Folks, the constitutional rule of law lost. To use a more appropriate metaphor, the only thing that looks silver is the shining metal of knives the government wields.
The unprecedented takeover of one-sixth of our economy and the greatest loss of individual liberty that the largest number of Americans have suffered in over a century is just the tip of the iceberg. Whatever rhetorical spin one can put on Roberts' opinion is more than offset by the practical, deep, transcending, and even hidden effects of the ObamaCare ruling.
Fitzgibbons also makes a crucial point that has received too little attention:
The principal duty of any court is to adjudicate the matter before it. Opponents of ObamaCare lost the case. Period.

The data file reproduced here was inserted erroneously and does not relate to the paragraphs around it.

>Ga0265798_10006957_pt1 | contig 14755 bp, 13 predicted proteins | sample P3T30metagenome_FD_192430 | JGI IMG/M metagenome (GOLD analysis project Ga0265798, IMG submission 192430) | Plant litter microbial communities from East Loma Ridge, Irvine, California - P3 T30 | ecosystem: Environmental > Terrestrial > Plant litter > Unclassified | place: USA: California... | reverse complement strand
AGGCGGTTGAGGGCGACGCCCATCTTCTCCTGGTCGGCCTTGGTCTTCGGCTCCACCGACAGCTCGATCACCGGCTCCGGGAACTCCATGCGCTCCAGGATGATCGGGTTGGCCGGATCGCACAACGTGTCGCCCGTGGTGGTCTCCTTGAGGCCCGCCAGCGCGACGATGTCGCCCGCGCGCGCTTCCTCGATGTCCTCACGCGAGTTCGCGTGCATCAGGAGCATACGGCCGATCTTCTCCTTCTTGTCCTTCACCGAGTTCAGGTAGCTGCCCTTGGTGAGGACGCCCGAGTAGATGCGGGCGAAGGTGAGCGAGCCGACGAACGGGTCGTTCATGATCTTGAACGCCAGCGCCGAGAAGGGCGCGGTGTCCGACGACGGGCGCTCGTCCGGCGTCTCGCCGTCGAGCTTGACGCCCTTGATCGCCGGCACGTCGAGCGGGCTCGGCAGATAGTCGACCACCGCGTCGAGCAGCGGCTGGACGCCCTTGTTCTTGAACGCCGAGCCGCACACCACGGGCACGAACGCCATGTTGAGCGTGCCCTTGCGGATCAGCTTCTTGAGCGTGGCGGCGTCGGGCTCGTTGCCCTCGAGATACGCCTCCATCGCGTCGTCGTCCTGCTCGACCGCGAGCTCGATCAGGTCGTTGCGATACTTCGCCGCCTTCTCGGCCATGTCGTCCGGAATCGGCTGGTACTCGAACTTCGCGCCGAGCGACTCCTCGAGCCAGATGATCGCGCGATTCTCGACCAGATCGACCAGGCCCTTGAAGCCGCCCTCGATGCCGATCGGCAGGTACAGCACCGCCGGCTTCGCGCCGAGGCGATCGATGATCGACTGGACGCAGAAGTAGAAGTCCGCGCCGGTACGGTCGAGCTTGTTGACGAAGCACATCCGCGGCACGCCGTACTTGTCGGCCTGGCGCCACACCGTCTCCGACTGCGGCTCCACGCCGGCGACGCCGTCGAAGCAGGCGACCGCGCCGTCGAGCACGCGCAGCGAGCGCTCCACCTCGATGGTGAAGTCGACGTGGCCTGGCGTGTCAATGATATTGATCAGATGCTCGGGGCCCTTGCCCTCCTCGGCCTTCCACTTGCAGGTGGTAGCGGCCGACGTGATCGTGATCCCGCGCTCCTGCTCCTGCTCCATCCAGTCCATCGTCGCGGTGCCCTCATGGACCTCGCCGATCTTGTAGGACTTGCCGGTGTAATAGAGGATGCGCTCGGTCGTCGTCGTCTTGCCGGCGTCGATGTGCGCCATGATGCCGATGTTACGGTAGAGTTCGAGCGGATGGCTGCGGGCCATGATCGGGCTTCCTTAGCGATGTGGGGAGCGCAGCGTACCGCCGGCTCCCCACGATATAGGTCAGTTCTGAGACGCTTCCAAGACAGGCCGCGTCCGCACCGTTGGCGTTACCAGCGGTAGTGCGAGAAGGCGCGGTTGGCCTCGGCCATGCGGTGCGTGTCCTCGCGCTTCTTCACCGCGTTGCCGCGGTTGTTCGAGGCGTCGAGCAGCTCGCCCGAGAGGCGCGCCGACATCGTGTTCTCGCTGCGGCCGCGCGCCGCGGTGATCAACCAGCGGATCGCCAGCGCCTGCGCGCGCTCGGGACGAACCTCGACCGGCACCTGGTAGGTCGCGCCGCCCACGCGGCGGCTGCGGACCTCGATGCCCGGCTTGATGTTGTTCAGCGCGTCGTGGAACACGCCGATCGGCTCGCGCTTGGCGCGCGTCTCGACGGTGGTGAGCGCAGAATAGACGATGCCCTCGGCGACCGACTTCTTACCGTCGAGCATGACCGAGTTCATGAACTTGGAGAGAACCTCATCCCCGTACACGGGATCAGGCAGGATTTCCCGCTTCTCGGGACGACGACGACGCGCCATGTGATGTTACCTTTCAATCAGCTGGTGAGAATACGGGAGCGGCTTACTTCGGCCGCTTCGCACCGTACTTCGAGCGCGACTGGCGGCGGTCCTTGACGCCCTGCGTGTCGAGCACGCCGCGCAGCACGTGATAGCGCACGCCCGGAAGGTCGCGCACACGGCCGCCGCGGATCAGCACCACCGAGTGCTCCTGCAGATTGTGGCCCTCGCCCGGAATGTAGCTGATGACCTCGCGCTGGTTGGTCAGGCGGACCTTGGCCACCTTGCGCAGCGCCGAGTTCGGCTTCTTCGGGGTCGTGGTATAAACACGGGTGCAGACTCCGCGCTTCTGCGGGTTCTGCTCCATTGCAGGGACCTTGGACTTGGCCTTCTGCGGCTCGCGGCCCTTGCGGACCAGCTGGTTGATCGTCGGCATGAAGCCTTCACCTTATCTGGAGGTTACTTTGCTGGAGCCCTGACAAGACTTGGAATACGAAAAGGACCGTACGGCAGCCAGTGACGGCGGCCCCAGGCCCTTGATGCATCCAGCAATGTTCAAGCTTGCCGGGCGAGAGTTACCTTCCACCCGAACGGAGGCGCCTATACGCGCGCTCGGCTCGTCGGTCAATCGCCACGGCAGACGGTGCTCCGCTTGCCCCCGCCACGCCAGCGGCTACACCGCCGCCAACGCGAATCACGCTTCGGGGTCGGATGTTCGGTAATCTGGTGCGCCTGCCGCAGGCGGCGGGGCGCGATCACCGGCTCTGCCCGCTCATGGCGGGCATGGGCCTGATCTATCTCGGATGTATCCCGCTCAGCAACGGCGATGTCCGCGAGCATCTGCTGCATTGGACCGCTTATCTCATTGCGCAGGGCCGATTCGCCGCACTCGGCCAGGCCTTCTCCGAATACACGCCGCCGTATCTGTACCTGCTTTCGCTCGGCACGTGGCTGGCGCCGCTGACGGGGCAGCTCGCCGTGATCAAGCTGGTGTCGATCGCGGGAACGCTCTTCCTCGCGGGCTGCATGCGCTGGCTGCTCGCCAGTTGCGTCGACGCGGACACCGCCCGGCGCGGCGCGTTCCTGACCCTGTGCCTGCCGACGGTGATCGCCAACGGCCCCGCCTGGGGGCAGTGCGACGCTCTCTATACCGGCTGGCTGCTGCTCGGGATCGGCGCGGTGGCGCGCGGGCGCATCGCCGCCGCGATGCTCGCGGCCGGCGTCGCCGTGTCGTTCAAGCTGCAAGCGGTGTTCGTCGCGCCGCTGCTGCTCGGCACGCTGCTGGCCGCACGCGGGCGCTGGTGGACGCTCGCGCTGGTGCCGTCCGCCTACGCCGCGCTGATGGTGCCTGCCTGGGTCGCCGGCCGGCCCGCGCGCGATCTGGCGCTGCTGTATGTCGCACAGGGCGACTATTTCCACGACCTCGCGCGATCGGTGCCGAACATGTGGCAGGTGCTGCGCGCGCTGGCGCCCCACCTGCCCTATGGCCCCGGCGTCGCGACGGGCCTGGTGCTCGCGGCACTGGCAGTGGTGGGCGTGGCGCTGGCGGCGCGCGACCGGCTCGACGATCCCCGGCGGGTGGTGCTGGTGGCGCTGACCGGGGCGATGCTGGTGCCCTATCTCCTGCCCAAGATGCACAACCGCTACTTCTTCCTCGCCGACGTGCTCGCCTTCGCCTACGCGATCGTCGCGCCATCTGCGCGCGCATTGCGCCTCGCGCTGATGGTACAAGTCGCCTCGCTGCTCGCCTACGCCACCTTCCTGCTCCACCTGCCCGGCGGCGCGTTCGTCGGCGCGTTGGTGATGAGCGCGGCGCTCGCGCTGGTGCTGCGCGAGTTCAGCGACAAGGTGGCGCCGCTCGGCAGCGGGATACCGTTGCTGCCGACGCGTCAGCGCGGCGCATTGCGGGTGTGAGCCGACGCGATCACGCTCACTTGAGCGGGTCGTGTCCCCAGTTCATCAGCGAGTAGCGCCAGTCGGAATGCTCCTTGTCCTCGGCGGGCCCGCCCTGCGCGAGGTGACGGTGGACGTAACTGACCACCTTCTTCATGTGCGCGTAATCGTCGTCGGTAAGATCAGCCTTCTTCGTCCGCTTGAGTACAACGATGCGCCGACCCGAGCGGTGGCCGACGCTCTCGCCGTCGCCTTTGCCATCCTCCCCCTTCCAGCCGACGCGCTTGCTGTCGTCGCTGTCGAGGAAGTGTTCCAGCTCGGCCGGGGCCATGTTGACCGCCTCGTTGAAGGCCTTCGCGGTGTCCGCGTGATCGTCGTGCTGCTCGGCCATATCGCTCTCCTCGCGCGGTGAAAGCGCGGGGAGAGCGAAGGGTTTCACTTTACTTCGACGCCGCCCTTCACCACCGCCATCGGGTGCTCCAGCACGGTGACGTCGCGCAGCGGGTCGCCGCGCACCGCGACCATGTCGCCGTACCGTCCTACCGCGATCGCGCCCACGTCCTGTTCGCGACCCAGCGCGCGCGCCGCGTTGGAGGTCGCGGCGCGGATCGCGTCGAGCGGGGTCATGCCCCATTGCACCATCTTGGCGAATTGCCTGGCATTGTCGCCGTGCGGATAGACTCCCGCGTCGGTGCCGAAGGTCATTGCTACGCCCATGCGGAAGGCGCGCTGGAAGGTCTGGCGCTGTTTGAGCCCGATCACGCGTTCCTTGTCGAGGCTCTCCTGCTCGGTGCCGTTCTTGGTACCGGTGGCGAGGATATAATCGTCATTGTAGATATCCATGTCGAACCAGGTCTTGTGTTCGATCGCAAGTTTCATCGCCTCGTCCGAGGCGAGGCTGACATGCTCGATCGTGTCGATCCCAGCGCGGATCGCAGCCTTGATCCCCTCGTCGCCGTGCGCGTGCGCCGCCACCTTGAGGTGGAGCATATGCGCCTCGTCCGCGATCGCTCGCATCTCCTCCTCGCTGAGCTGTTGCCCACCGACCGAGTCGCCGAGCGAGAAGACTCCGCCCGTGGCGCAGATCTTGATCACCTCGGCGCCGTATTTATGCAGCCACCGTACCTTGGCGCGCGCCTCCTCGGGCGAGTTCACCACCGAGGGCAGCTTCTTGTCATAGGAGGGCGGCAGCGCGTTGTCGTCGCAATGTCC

All this talk about Roberts cleverly setting the court or the national political debate up for the next round is completely wrongheaded. That is not a judge's, or a justice's, job. The job is to decide correctly the case immediately before them. That's why it's called "case law." The reigning interpretation of the Constitution and laws is developed by slow accretions of court decisions, not by the courts playing politics to protect their own "majesty" while supposedly painting political actors into a corner. Each case decision ought to stand on its own, with its own logic enjoying ample foundation. This decision manifestly doesn't. Fitzgibbons is right to point that out.